An anonymous reader writes "Dear Slashdot,
A few months ago, I bought myself an Asus Transformer Android tablet. One of the reasons was the freedom iOS doesn't offer, but after using it a few months, I have yet to experience that freedom.
When I first got the device, I couldn't help but notice how nothing was open-source. The firmware was closed-source, the pre-installed applications were closed-source, the operating system was closed-source. I couldn't tweak the user-interface like how I am used to in Linux with config files. I couldn't view system files in the file browser. The market prohibited me to download applications that were not fully compatible with my device or region. It was also impossible to download Market applications on my desktop. I couldn't get root access on my device because it wasn't rootable (according to XDA developers), so I couldn't for instance create a full backup or use the Market enabler.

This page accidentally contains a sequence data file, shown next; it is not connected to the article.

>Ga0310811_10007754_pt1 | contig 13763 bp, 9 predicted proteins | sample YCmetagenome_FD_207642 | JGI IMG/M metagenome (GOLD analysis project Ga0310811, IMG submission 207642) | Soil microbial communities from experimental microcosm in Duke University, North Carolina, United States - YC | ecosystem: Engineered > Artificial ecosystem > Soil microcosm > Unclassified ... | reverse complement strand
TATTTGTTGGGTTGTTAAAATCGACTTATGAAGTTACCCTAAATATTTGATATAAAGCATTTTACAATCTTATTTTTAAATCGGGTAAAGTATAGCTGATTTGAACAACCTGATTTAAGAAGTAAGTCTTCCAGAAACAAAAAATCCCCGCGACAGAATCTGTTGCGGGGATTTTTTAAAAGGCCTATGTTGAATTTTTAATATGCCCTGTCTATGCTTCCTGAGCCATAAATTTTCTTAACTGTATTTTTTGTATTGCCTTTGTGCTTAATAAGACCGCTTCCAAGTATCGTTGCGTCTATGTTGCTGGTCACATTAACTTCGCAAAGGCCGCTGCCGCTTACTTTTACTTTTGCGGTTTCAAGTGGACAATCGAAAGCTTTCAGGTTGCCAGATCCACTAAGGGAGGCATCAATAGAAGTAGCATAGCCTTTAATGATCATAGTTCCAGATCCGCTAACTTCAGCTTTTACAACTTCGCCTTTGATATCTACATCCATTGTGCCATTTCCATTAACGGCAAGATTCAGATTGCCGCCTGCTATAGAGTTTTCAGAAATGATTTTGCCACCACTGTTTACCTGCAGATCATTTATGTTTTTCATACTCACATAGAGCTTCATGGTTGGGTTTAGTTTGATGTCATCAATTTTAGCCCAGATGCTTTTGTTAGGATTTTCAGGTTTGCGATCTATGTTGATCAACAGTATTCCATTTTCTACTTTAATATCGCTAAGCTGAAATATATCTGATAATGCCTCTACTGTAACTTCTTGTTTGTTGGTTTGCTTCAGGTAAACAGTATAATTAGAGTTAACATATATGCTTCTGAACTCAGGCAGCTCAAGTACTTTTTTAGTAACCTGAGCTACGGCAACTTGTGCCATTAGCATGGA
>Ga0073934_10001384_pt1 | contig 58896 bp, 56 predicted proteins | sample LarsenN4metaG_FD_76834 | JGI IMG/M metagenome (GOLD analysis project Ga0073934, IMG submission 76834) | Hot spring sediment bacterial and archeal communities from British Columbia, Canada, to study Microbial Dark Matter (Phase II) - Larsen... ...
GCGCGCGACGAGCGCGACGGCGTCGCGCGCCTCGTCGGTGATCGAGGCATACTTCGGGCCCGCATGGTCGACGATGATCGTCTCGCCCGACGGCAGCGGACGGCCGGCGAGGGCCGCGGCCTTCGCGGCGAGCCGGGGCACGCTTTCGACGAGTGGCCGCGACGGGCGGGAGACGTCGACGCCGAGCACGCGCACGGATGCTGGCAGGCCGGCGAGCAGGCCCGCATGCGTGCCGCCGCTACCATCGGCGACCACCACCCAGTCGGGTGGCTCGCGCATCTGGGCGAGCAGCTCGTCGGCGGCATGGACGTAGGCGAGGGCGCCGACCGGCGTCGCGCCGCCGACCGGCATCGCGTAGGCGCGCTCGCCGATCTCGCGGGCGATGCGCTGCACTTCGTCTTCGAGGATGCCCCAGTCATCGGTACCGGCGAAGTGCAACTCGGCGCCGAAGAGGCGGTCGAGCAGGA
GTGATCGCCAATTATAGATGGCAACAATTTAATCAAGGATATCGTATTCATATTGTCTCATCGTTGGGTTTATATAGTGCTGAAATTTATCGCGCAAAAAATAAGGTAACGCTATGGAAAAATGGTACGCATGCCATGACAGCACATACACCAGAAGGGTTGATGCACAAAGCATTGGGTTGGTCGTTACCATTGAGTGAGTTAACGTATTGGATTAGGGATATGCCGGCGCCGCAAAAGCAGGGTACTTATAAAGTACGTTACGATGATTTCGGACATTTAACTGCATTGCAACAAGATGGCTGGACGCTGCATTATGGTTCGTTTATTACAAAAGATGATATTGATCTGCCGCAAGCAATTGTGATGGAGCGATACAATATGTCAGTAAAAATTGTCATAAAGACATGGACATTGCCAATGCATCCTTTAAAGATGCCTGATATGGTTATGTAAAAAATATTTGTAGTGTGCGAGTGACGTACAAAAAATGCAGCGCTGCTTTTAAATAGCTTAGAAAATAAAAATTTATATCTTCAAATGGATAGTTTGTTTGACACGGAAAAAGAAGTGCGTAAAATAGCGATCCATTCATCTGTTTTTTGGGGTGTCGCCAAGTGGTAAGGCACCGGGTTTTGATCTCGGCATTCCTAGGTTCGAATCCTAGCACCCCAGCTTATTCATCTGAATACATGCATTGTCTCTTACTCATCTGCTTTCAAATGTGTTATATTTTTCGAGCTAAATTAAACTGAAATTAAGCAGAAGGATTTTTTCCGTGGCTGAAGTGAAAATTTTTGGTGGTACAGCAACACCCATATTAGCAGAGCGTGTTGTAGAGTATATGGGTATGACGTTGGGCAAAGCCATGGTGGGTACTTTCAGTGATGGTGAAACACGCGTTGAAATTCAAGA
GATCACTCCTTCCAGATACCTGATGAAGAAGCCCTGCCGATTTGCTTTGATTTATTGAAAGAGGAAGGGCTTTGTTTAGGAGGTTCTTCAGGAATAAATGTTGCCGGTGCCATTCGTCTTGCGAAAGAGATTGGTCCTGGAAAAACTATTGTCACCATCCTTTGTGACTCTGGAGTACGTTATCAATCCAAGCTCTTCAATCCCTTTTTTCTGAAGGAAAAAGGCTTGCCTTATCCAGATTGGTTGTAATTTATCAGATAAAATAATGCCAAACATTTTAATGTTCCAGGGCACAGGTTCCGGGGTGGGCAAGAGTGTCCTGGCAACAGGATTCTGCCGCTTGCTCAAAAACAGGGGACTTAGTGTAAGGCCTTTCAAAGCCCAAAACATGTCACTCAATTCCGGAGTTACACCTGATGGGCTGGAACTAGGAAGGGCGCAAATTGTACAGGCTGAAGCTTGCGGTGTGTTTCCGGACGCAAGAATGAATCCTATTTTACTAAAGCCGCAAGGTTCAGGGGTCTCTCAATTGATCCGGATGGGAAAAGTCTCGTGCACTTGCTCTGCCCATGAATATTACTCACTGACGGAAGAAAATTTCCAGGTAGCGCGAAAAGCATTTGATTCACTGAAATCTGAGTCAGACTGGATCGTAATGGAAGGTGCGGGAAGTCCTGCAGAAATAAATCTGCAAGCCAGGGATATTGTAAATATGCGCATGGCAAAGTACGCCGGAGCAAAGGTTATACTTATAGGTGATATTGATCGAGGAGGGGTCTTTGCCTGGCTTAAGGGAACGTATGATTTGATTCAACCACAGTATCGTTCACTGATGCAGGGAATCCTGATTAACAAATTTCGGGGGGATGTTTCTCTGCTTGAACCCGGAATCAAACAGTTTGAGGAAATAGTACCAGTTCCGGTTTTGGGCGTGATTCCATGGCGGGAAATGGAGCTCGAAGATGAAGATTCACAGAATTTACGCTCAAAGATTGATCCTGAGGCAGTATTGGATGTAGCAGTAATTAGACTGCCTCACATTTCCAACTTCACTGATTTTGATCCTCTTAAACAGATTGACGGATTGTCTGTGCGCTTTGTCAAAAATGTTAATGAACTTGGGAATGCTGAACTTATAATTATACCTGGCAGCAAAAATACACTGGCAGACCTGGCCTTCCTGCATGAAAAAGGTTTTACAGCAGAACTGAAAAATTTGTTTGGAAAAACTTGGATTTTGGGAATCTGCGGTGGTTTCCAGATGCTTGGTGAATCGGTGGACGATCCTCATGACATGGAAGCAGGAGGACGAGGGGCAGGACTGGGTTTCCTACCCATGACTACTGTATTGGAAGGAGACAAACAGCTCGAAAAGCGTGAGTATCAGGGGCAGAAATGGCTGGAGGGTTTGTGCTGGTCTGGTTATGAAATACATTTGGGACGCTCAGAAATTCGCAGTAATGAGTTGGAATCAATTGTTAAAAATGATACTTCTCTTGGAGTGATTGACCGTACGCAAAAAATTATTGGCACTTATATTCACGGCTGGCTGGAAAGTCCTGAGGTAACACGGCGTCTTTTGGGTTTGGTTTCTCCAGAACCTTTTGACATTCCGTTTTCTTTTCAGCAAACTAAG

And one of the biggest frustrations was not being able to just plug in a USB stick loaded with a (ARM-based) Linux live image. The first obstacle being the proprietary dock-connector on the Transformer, the second obstacle being the unrootable Android, the third obstacle being the closed firmware.
So I am asking you, is Android really open?"